From the Regulators

Regulators aim to establish public transparency requirements

By James Langton |

A collection of securities regulators are proposing amendments to their derivatives trade reporting rules that aim to establish public transparency requirements, and to harmonize with similar provisions proposed by other regulators.

Regulators in Alberta, Saskatchewan, New Brunswick, Nova Scotia, Newfoundland, PEI and the territories on Tuesday published proposed amendments to their derivatives trade reporting rules that aim to harmonize with amendments published last year by the regulators in Ontario, Quebec, and Manitoba.

The comment period for the proposals issued Tuesday closes on April 17. Comments for the amendments proposed last year were due on Feb. 3. The British Columbia Securities Commission expects to publish its own version of the proposed amendments in the coming weeks.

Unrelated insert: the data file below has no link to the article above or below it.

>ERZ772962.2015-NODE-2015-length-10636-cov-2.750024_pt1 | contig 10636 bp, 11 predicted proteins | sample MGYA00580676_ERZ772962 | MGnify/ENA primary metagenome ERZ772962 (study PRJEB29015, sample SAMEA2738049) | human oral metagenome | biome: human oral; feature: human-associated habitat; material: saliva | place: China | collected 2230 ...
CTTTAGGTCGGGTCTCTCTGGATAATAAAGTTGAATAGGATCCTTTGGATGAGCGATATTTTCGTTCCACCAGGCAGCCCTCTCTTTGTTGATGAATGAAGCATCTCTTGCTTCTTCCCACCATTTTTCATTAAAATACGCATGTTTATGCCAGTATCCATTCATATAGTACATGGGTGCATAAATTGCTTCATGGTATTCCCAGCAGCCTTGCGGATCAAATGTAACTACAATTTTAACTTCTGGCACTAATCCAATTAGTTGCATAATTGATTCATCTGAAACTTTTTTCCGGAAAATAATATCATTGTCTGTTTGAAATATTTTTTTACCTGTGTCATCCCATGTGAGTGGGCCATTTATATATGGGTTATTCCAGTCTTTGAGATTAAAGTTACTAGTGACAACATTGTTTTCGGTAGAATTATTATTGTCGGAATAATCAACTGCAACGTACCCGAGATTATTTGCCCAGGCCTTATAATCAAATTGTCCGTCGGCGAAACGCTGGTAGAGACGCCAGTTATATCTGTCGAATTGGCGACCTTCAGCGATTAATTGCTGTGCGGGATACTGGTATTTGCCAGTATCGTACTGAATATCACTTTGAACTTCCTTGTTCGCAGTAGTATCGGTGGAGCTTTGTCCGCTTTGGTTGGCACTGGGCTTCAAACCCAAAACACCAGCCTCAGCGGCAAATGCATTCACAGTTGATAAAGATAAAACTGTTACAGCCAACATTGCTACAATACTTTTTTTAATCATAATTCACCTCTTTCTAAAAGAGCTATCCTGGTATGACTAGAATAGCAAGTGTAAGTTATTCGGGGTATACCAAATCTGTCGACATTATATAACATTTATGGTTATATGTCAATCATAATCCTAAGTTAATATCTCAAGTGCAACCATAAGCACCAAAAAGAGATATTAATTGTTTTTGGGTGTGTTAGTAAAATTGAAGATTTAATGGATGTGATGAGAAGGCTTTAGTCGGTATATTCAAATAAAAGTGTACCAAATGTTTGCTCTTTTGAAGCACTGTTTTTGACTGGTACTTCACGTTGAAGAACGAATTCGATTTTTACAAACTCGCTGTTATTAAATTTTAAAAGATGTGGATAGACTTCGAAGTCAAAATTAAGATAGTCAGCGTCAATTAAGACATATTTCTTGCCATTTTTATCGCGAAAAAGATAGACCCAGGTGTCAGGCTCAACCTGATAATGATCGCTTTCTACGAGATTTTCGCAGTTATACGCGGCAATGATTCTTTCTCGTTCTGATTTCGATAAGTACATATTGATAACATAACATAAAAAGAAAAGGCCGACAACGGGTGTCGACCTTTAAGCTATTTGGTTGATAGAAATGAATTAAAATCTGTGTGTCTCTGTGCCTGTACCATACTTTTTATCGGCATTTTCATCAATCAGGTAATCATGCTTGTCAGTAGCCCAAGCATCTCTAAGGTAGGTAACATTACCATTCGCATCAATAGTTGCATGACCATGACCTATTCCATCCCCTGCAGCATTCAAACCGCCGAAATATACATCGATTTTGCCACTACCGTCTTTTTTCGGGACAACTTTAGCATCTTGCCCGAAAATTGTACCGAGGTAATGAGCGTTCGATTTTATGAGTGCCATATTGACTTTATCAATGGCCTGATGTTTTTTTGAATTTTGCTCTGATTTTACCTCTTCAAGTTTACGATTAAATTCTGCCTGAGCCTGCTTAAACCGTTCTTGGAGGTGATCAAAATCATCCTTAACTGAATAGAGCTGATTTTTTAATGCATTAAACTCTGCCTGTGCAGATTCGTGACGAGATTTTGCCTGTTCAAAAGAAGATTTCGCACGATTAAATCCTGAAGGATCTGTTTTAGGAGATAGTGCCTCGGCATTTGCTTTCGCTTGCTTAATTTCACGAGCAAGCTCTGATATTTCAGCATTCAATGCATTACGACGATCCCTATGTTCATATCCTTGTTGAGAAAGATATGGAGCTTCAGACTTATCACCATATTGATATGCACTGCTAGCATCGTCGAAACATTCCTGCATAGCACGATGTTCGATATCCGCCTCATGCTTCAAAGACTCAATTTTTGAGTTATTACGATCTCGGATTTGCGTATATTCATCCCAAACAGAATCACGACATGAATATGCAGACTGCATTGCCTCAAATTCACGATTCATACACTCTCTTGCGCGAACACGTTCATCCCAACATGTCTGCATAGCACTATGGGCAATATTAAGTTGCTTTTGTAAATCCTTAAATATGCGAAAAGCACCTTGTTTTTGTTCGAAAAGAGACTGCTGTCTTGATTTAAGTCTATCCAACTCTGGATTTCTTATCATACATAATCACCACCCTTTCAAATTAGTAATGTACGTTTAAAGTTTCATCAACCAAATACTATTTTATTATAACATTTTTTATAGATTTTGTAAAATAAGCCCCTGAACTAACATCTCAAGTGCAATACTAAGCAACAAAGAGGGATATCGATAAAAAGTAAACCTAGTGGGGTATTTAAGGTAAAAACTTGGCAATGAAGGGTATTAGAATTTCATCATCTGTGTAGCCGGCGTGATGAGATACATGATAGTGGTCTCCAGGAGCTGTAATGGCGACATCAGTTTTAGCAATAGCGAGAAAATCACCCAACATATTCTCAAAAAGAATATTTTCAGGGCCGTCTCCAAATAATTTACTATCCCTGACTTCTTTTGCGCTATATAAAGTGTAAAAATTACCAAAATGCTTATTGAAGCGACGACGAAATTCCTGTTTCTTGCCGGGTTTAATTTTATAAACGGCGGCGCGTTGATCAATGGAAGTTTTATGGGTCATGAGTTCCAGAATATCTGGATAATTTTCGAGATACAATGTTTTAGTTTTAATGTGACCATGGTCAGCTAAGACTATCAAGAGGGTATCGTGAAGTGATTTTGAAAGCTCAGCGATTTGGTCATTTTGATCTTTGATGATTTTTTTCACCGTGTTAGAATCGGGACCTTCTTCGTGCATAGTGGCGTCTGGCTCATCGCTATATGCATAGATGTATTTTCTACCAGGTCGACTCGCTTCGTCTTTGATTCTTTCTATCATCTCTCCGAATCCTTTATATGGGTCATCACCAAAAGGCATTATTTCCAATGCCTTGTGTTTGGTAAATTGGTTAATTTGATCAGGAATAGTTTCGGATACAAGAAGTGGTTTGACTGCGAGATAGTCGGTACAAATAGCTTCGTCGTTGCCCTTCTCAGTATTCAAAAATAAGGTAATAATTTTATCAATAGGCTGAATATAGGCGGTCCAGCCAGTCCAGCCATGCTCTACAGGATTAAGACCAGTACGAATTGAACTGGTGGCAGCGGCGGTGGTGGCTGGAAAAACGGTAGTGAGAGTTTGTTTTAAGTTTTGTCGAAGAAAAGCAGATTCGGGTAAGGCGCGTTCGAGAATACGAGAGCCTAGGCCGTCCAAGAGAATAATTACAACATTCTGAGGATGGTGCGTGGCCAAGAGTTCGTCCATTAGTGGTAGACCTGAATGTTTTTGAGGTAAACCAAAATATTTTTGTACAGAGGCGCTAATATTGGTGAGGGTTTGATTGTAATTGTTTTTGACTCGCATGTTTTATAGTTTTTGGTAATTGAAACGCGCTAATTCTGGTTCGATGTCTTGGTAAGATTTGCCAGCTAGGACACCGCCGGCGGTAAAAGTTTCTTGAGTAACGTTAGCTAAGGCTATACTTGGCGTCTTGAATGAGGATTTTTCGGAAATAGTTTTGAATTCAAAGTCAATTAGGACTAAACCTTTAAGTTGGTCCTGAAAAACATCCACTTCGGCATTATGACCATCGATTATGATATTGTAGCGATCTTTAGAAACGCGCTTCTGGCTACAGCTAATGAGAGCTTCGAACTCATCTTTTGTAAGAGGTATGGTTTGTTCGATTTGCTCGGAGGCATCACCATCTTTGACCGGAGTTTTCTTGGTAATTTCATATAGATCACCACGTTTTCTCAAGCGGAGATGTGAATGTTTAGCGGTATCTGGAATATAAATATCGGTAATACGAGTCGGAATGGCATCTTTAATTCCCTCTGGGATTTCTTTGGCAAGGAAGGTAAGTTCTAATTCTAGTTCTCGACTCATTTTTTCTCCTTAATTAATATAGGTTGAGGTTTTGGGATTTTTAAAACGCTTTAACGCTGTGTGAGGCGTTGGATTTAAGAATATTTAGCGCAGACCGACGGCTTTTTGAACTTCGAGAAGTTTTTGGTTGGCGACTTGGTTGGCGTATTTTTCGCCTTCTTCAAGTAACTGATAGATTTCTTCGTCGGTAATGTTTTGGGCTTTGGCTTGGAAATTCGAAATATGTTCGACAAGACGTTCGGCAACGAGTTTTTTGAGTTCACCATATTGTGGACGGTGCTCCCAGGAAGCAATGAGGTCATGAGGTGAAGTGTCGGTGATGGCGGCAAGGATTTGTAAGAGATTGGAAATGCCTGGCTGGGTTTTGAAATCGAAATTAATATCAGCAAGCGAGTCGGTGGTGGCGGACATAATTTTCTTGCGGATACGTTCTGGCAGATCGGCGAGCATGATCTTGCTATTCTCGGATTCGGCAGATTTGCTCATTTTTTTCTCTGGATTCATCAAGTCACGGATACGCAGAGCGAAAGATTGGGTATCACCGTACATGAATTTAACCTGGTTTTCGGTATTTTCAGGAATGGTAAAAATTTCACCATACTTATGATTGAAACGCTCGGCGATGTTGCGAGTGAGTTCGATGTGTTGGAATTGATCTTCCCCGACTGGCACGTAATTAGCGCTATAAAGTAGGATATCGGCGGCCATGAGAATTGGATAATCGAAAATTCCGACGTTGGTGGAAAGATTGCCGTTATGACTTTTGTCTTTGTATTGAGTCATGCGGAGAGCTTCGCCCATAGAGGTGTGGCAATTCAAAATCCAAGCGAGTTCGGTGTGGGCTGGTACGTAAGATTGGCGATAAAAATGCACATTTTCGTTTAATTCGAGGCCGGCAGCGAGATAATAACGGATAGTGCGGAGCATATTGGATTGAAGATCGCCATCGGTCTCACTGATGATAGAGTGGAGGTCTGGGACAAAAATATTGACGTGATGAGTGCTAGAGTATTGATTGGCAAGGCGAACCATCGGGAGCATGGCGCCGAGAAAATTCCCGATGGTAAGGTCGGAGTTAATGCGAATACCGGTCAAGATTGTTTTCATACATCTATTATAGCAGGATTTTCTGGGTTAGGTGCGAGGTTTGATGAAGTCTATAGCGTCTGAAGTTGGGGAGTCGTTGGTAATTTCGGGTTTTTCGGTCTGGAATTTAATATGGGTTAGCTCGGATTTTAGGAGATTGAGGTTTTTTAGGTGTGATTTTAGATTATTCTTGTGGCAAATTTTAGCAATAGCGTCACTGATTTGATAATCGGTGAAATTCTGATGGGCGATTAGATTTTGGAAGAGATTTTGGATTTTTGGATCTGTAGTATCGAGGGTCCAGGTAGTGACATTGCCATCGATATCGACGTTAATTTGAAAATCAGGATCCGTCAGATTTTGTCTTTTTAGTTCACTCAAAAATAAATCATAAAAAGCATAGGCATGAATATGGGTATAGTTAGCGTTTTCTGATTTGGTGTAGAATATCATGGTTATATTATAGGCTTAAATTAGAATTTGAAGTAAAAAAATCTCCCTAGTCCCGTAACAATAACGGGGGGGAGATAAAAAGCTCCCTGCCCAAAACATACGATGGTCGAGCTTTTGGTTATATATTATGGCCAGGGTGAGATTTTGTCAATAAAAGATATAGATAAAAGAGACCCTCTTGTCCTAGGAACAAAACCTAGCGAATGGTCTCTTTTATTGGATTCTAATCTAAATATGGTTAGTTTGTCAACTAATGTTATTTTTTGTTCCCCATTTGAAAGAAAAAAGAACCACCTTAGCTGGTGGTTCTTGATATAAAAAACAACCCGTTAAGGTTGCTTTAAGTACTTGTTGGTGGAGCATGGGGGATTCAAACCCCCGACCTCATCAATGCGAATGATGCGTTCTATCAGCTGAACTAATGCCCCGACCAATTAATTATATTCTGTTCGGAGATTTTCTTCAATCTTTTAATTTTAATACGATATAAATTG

The proposals would establish requirements for trade repositories to publicly release transaction-level data "in order to improve price discovery while preserving the anonymity of counterparties," the regulators say in a statement. The proposals would also ease reporting requirements for certain derivatives between affiliated end-users, among other revisions.

The trade reporting rules are due to take effect on May 1 in the jurisdictions that proposed rule amendments today, with trade reporting obligations due to take effect on July 29, subject to ministerial approval and legislative amendments in certain jurisdictions. Currently, the reporting obligations for derivatives between affiliated entities and the requirements for the public dissemination of transaction-level data do not take effect until Jan. 1, 2017.

The regulators indicate that they intend to work together with the CSA Derivatives Committee to review the comments on both sets of proposed amendments in order to adopt "harmonized amendments in all CSA jurisdictions." They also note that their staffs anticipate making a decision on whether to recommend adoption of the proposed amendments before those provisions take effect.